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BCjobs Blog

Archive for the ‘Uncategorized’ Category

November 21st, 2016

The Importance of a Professional Social Presence

Social Media

We’ve all heard how important portraying a professional presence online is, however what you don’t hear about is how many jobs are lost solely because of a unprofessional or weak social presence. Without any sense of exaggeration it can be said that social media is a necessity in today’s job world. It’s important you have […]

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November 3rd, 2016

Hacking Security

web, security,

With a large part of our lives playing out online, it’s important that we pay close attention to the encryption and security of our data, personal or business related. Due to the astounding amount of interaction we have with technology and the web, it’s sometimes difficult to even grasp the total scope of the kind […]

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November 16th, 2010

Tug-of-War Over Accommodating Family Status

Tug-of-War Over Accommodating Family Status

While it would be foolish to ignore religion, gender, and age as potential grounds for discrimination complaints, employers are presently struggling on another front. So-called “family status” discrimination complaints seem to be the growth area in today’s human rights world.

British Columbia, along with other provincial and federal jurisdictions in Canada, prohibits employers from refusing to employ (or otherwise discriminating against) a person regarding employment because of the person’s “family status”. What the vague term, “family status”, means in the employment context is gradually becoming clearer.

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August 24th, 2010

How Long Have You Worked Here?

How Long Have You Worked Here?

Our common law of wrongful dismissal establishes most employees’ entitlement to notice of termination (or pay in lieu) based, primarily, on the employee’s tenure. What some employers don’t know is that a court may regard that tenure as continuous through one or more breaks in service.

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April 26th, 2010

No Pint of Beer at Lunch for You

No Pint of Beer at Lunch for You

According a recent article by Randy Shore, published in the Vancouver Sun, the Insurance Corporation of British Columbia (ICBC) has implemented a policy banning consumption of alcohol by employees during the work day. Unfortunately for ICBC, its work day includes a lunch period for which employees are not paid.

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January 26th, 2010

New Year’s Resolutions for Human Resources

New Year's Resolutions for Human Resources

Now that we’re into the first January of a new decade, it’s as good a time as any to assess how we perform our jobs on a day-to-day basis. Human resources managers are no different, and here are my five suggestions of things they might consider trying in 2010.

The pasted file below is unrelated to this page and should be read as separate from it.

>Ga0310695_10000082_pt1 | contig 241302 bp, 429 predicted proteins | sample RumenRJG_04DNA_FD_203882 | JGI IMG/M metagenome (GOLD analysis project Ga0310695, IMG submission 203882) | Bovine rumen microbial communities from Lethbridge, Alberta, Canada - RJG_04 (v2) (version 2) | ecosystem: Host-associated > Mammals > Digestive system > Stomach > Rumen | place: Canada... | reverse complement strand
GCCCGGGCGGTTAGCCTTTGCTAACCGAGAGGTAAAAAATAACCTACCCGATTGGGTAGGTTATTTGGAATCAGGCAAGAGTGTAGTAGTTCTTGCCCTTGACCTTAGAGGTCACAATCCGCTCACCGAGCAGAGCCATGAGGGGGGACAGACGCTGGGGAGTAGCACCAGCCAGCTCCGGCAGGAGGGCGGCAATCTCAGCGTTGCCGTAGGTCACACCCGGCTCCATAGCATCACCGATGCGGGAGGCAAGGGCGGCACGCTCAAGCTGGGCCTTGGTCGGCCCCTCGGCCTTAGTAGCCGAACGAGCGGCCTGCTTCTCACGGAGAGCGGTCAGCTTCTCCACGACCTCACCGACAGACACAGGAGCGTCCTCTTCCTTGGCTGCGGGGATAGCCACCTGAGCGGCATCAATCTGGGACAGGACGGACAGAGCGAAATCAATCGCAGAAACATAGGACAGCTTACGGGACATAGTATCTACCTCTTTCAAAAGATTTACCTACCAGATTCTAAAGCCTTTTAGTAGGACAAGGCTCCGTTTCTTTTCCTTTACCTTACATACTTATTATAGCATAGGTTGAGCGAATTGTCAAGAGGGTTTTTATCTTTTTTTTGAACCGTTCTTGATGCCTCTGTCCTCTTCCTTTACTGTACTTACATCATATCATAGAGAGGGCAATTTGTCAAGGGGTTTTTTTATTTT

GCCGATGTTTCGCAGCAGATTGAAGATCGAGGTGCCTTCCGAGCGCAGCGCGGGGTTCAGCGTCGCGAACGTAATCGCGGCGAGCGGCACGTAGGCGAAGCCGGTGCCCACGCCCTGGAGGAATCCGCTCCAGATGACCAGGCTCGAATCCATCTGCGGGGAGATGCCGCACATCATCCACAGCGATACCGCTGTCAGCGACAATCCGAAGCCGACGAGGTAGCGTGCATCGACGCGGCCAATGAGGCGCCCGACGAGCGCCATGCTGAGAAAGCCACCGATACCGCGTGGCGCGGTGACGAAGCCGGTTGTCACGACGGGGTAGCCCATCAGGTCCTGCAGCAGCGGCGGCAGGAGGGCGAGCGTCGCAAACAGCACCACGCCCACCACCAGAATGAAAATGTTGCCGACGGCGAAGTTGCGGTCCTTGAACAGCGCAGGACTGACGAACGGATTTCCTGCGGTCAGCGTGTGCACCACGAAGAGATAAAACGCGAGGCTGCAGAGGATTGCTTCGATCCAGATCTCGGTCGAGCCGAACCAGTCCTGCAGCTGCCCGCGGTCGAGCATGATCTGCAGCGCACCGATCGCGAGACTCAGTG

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December 18th, 2009

Video Evidence Of Employee Conduct Is Here To Stay

Video Evidence Of Employee Conduct Is Here To Stay

The recent Report Following a Public Interest Investigation respecting the death of Robert Dziekanski relied heavily on video evidence produced by a bystander. I’m thinking employers should get accustomed to facing such evidence of the actions of their staff.

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September 24th, 2009

Sorting Through Annual Pay Increase Projections

Sorting Through Annual Pay Increase Projections

As surely as kids heading back to school and Christmas decorations appearing (too early) in stores, September brings annual projections of pay increases for the following year. These projections can – if used in a considered fashion – be a useful guideline as your business approaches its yearly pay review process.

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August 28th, 2009

Getting Employees Off The Telephone

Getting Employees Off The Telephone

The U.S. National Transportation Safety Board has reported that, at the time of a recent mid-air collision between an airplane and a helicopter, the air traffic controller was making a personal telephone call. The crash killed nine people and is an example of what can happen when an employee is engaged in personal business rather than focused on work duties.

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July 20th, 2009

Spying Boss Poisons Workplace

Spying Boss Poisons Workplace

When it comes to the workplace, it’s fair to say the employer has the authority to take some liberties in monitoring the activities of employees. According to an Ontario judge, surreptitiously spying on a manager isn’t one of them.

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